Purposes and effectiveness of sentencing

Efforts have been made and continue to be made to look at the purposes and effectiveness of sentencing. This has led to the establishment of various bodies to review the purposes and effectiveness of sentencing. A Home Office Review of Sentencing [3] agrees with the view that the current sentencing framework “suffers from serious deficiencies that reduces its contributions to crime reduction and public confidence.

The Criminal Justice Act 2003 [4] , sets out the objectives of sentencing that the courts are required to have regard to when dealing with adult offenders. These objectives are as follows:

Punishment of offenders

Reduction of crime ( including reduction by deterrence)

Reform and rehabilitation of offenders

Protection of the Public and

Making of reparation by offenders to persons affected by their offences.

When dealing with a young offender, the courts are directed to have regard to the following:

The principal aim of the youth justice system, which is to prevent youth offending ( or re-offending) by persons aged 18 [5] 

The welfare of the offender [6] 

In addition to these objectives, the courts are also required to take into consideration, aggravating and mitigating factors when deciding sentence. It is based on the above principles, and purposes of sentencing that, I would identify and evaluate those factors that are likely to be taken into account when sentencing, Mr D Welling and Mr Ivor Cutter. I would do so by attempting to place myself in the position of a judge at Derby County Court. In arriving at the sentencing, I would amongst others consider the seriousness of the offences and consider what the aim and purpose of sentencing should be in those cases.

Mr D Welling

Mr Welling, who is 25years old, is convicted of two charges of Burglary of a dwelling after he entered a guilty plea at the earliest opportunity. According to the pre- sentence report, before the Burglary, Mr Welling and his co- accused had used heroin. The report also states that during the Burglary, the residents were disturbed, a number of personal items were taken and the offenders broke a window to gain entry.

When Mr Welling was arrested, he was in possession of the items stolen as well as a screwdriver, latex gloves and penknife. The second burglary was committed a few days after Mr Welling was bailed for the first offence. He could recall very little because he was under the influence of alcohol. The dwelling is part of a supported housing for elderly people.

Mr Welling and his co- accused posed as Water Board officials pretending to respond to a reported leak. A number of items were taken including a wedding ring, some cash and jewellery. None of the items was retrieved as they had been sold. Mr Welling claims the offence was unplanned.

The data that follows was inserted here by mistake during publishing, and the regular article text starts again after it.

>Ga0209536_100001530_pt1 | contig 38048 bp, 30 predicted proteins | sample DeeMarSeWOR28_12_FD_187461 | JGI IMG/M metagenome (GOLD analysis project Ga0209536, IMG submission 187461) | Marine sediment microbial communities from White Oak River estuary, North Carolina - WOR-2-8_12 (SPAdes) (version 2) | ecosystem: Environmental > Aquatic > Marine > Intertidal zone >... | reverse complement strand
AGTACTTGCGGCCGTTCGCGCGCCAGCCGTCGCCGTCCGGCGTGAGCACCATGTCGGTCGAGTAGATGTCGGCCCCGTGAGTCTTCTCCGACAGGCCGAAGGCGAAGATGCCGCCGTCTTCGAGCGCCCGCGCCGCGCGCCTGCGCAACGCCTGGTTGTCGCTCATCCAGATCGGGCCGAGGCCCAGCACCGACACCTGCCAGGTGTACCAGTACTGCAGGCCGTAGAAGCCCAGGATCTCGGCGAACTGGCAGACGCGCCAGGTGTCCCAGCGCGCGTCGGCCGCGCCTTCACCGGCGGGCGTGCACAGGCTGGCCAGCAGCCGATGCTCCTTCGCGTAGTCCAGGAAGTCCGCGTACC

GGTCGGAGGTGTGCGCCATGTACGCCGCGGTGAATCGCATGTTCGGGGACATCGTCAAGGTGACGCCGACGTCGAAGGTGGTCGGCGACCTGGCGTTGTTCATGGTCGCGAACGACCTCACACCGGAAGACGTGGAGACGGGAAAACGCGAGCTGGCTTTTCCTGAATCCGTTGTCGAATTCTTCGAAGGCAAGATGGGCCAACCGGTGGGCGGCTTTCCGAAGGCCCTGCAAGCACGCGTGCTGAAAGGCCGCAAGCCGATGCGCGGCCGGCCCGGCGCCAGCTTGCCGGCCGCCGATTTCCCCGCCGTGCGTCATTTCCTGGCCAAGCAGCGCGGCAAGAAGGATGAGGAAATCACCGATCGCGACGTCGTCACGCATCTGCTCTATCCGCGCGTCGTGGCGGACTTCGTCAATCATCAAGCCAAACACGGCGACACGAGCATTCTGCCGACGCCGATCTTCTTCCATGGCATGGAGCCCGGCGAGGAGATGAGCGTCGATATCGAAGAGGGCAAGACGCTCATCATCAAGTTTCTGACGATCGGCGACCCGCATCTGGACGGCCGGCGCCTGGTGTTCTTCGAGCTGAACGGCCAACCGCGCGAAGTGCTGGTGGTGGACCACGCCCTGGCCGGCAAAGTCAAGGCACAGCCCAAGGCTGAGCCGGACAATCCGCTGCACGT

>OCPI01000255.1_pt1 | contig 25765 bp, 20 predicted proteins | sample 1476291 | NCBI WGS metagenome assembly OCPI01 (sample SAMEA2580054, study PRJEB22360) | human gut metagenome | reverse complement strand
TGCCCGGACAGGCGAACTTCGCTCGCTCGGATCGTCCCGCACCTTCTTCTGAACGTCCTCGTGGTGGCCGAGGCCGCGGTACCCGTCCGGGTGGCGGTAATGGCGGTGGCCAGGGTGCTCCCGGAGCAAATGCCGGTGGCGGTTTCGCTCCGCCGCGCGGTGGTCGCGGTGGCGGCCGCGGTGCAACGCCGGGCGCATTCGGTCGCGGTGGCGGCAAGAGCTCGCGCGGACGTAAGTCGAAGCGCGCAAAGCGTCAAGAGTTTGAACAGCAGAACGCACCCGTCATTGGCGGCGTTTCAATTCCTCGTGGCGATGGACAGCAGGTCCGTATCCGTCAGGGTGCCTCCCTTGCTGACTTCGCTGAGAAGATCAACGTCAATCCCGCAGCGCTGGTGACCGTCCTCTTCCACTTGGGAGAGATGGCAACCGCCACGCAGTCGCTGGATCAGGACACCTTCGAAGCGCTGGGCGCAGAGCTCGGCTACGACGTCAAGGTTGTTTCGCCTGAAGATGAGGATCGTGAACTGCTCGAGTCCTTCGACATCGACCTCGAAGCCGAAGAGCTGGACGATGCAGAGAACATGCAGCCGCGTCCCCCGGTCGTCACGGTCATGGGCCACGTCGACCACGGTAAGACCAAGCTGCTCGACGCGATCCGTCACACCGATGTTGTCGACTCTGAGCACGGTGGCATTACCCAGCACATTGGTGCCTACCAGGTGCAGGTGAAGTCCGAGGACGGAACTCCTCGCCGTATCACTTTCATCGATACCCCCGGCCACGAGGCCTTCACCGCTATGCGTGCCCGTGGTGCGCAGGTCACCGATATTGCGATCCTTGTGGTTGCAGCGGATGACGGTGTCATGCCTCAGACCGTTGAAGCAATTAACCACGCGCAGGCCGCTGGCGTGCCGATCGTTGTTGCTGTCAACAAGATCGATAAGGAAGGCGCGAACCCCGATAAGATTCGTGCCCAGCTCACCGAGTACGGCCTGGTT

From the above analysis, in line with the sentencing guidelines, I would argue that the courts would be minded to consider the following issues-, which in my opinion aggravates [7] the situation:

Offence was committed under the influence of alcohol and drugs

Residents were disturbed during the burglary

Burglary related to supported housing for elderly people

Personal items were taken away

A window was damaged as a result of the burglary

Possession of screwdriver, latex gloves and penknife

Posed as Water Board officials

Wedding ring stolen

Wedding ring and other items stolen in the second burglary not retrieved

Previous convictions

Offence committed while on bail

The Criminal Justice Act 2003 [8] sates that the offenders’ culpability in committing the offence and any harm, which the offence caused, was intended to cause or might foreseeably be caused, affects the seriousness of the offence. Having committed the offence while under the influence of alcohol and drug, it could be argued that this conduct, has the tendency to make Mr Welling reckless as to what harm is caused by his act. This has been supported by the pre-sentence report [9] , where he said he gave little thought to the consequences of his act: R v Noble [10] . Another seriousness of the offence is the fact that a dwelling was targeted and the offence is more serious when viewed against the backdrop that, the victims of the offence were vulnerable people [11] because of their age. This is coupled with the fact that the offender was found in possession of screwdriver, latex glove and penknife, makes it appear that the offence was pre-meditated [12] . This argument is more profound when one takes into account the fact that, the offender posed as a Water Board official.